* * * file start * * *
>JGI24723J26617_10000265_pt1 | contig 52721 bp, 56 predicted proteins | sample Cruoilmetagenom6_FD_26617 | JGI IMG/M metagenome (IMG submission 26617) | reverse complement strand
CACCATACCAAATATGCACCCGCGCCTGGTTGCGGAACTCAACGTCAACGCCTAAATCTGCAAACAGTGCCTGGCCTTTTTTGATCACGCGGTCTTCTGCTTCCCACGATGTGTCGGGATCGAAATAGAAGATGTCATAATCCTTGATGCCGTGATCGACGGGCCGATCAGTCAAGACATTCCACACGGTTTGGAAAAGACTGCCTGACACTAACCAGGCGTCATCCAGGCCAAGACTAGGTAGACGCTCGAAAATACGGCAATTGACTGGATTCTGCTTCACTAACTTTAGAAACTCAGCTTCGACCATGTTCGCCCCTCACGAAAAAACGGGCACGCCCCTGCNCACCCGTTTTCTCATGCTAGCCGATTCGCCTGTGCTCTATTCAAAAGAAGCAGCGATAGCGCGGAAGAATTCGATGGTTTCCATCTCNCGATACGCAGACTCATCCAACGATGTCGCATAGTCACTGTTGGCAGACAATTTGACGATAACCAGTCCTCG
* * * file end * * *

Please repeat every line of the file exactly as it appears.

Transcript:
>JGI24723J26617_10000265_pt1 | contig 52721 bp, 56 predicted proteins | sample Cruoilmetagenom6_FD_26617 | JGI IMG/M metagenome (IMG submission 26617) | reverse complement strand
CACCATACCAAATATGCACCCGCGCCTGGTTGCGGAACTCAACGTCAACGCCTAAATCTGCAAACAGTGCCTGGCCTTTTTTGATCACGCGGTCTTCTGCTTCCCACGATGTGTCGGGATCGAAATAGAAGATGTCATAATCCTTGATGCCGTGATCGACGGGCCGATCAGTCAAGACATTCCACACGGTTTGGAAAAGACTGCCTGACACTAACCAGGCGTCATCCAGGCCAAGACTAGGTAGACGCTCGAAAATACGGCAATTGACTGGATTCTGCTTCACTAACTTTAGAAACTCAGCTTCGACCATGTTCGCCCCTCACGAAAAAACGGGCACGCCCCTGCNCACCCGTTTTCTCATGCTAGCCGATTCGCCTGTGCTCTATTCAAAAGAAGCAGCGATAGCGCGGAAGAATTCGATGGTTTCCATCTCNCGATACGCAGACTCATCCAACGATGTCGCATAGTCACTGTTGGCAGACAATTTGACGATAACCAGTCCTCG